1963-1967 Bark Petition by the Yirrkala situated on the Gove Peninsula in Arnhem Land This petition was sent to the Commonwealth House of Representatives written in their own language. It was to do with the decision to take land from the Arnhem Land Reserve for bauxite mining. While this did not result in full land rights, the Yirrkala people were compensated in part by way of land grants.
1966-1975 The Gurindji people living on the Wave Hill cattle station in the Northern Territory went on strike for award wages and better living conditions At the heart of this struggle was the issue of land rights and the return of their traditional homeland. This case saw Gough Whitlam hand over the lease of traditional land to the Gurindji people.
1967 Referendum Prior to 1967 Aboriginal people were subject to State government
decisions about their welfare and were not counted in the census as Australian citizens. The referendum resulted in just over 90% of Australians in favour of the Commonwealth government assuming control of Aboriginal Affairs and including them in the census.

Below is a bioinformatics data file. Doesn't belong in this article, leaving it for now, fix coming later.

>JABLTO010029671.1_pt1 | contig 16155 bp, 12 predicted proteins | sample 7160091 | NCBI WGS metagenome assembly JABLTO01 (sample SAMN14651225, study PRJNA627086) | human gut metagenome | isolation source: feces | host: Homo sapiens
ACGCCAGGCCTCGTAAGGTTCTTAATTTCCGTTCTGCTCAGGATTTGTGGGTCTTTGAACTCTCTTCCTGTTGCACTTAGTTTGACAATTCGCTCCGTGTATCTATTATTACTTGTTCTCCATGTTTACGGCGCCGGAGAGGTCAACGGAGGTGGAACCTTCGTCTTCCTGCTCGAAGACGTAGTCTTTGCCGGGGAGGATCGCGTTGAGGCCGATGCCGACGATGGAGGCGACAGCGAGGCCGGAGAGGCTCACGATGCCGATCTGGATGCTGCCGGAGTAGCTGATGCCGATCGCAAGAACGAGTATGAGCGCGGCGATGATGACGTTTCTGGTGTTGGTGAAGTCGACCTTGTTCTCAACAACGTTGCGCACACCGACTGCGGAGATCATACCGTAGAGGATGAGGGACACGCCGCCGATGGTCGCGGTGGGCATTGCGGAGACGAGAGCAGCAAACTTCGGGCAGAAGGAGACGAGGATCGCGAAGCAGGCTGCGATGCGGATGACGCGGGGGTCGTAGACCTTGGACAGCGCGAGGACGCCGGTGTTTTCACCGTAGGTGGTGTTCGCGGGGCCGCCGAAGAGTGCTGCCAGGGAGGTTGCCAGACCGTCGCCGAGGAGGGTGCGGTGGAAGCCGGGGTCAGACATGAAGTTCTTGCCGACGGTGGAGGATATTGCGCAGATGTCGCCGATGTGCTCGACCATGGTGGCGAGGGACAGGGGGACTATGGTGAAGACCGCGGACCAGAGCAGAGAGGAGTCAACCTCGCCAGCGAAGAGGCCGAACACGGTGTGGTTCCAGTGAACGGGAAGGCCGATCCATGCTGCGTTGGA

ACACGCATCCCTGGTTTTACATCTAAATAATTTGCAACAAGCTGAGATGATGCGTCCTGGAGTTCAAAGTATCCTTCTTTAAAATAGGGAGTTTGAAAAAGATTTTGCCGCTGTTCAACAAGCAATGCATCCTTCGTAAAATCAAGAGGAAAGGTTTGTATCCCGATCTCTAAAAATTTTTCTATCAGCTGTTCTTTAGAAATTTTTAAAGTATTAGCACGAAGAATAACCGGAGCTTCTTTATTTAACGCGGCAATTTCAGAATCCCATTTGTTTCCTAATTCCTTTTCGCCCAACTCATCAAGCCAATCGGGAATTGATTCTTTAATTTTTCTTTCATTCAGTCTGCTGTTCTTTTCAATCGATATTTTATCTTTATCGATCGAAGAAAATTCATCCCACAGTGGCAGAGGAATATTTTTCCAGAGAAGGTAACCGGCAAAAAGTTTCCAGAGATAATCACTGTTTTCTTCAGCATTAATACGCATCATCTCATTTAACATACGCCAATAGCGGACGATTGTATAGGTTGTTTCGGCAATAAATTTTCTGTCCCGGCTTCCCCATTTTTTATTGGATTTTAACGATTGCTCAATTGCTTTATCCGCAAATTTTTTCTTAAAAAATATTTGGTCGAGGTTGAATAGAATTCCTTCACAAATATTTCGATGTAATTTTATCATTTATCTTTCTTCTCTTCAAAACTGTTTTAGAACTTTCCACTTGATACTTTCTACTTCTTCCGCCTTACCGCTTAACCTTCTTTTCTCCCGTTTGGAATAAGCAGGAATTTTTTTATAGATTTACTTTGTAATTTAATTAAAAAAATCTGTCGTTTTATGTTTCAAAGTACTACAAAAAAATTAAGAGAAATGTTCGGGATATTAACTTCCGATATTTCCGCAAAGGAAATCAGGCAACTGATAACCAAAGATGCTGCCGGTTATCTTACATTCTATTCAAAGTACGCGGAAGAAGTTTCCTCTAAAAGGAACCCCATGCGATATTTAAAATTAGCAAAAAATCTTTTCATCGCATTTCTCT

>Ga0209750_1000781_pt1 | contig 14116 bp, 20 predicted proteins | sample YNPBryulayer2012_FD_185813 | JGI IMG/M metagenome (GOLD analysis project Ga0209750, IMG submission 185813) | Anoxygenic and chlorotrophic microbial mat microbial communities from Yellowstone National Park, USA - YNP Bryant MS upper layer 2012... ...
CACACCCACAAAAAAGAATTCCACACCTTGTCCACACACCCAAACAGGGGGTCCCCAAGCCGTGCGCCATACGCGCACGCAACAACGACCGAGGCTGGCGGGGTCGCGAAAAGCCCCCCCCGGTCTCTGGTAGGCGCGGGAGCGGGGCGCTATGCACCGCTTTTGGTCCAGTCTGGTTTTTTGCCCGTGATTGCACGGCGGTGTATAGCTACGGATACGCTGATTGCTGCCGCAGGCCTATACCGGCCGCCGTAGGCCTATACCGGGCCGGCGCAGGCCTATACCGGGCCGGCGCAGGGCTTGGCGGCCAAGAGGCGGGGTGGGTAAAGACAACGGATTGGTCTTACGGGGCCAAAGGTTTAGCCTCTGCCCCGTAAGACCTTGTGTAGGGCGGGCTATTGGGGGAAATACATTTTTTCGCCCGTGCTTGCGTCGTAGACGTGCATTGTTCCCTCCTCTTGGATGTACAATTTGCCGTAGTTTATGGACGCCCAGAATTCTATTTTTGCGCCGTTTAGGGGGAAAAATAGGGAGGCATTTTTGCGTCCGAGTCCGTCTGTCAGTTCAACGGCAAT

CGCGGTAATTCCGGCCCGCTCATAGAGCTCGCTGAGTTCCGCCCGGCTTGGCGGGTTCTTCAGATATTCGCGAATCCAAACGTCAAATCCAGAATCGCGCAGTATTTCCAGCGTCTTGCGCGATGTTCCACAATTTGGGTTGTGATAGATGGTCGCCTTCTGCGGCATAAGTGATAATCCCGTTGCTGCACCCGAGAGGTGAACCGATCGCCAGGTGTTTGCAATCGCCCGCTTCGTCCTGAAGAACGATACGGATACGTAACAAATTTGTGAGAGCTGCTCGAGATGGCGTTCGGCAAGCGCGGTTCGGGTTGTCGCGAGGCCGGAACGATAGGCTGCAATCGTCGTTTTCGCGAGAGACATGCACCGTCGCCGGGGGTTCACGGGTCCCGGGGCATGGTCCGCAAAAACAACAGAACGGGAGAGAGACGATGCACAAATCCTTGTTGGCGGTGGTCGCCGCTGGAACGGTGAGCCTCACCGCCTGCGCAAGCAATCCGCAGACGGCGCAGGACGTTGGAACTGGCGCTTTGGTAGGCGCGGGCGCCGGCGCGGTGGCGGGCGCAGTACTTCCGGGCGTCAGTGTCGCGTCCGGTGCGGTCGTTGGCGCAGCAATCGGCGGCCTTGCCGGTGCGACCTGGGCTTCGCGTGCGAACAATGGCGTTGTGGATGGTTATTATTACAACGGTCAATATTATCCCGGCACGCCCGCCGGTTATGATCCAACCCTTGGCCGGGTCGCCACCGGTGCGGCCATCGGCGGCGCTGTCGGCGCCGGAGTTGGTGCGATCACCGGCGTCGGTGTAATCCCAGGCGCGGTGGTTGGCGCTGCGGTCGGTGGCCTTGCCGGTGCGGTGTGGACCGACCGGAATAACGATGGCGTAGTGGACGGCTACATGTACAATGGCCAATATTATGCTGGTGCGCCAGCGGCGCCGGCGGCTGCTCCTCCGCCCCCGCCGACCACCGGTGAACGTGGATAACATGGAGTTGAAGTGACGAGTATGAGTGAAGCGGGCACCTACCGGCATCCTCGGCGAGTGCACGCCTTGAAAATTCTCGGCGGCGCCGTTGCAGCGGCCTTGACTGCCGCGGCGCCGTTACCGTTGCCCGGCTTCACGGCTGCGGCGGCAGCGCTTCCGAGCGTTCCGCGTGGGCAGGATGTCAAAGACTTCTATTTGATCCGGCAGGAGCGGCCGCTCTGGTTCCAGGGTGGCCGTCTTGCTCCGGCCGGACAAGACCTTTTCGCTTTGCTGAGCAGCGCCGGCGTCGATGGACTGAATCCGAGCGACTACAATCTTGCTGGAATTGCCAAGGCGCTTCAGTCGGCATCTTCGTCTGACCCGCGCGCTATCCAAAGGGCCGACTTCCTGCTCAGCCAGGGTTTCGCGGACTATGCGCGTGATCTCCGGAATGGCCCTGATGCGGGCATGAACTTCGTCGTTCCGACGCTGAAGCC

1972 Tent Embassy Aboriginal people believed the referendum of 1967 would see an
improvement in their lives. This was not to be the case. In 1972 political activists set up tents on the lawns of Parliament House and called it the Tent Embassy. The black, red and yellow flag, designed by Harold Thomas of the Arrente tribe in SA, was flown as the symbol of the Aboriginal people. This action took the plight of the Aboriginal people to an international audience and laid the foundations of the Labor Partyís win later that year with their Itís Time slogan.
1993-1996 Wik 1996 Wik decision by the High Court of Australia.This was another landmark in the history of Aboriginal land rights. After the Mabo case it was believed that pastoral leases extinguished native title. The Wik decision highlighted that it was possible for native title and some types of pastoral leases to co-exist. Each state however and each case would have to be reviewed on its own merits. The Wik decision does not mean all other similar claims will be successful.